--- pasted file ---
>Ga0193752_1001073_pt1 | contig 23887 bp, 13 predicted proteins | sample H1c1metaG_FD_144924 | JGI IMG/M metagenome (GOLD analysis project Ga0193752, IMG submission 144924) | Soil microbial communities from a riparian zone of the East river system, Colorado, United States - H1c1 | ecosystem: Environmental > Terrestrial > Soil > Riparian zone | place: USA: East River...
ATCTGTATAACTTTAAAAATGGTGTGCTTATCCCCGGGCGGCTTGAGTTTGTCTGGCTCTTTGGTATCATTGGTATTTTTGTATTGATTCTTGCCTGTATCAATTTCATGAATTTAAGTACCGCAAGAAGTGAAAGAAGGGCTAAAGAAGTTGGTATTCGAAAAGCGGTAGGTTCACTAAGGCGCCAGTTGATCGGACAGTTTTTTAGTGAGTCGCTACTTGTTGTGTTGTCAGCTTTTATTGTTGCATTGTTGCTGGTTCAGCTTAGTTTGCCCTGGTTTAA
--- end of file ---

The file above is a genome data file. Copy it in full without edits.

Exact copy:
>Ga0193752_1001073_pt1 | contig 23887 bp, 13 predicted proteins | sample H1c1metaG_FD_144924 | JGI IMG/M metagenome (GOLD analysis project Ga0193752, IMG submission 144924) | Soil microbial communities from a riparian zone of the East river system, Colorado, United States - H1c1 | ecosystem: Environmental > Terrestrial > Soil > Riparian zone | place: USA: East River...
ATCTGTATAACTTTAAAAATGGTGTGCTTATCCCCGGGCGGCTTGAGTTTGTCTGGCTCTTTGGTATCATTGGTATTTTTGTATTGATTCTTGCCTGTATCAATTTCATGAATTTAAGTACCGCAAGAAGTGAAAGAAGGGCTAAAGAAGTTGGTATTCGAAAAGCGGTAGGTTCACTAAGGCGCCAGTTGATCGGACAGTTTTTTAGTGAGTCGCTACTTGTTGTGTTGTCAGCTTTTATTGTTGCATTGTTGCTGGTTCAGCTTAGTTTGCCCTGGTTTAA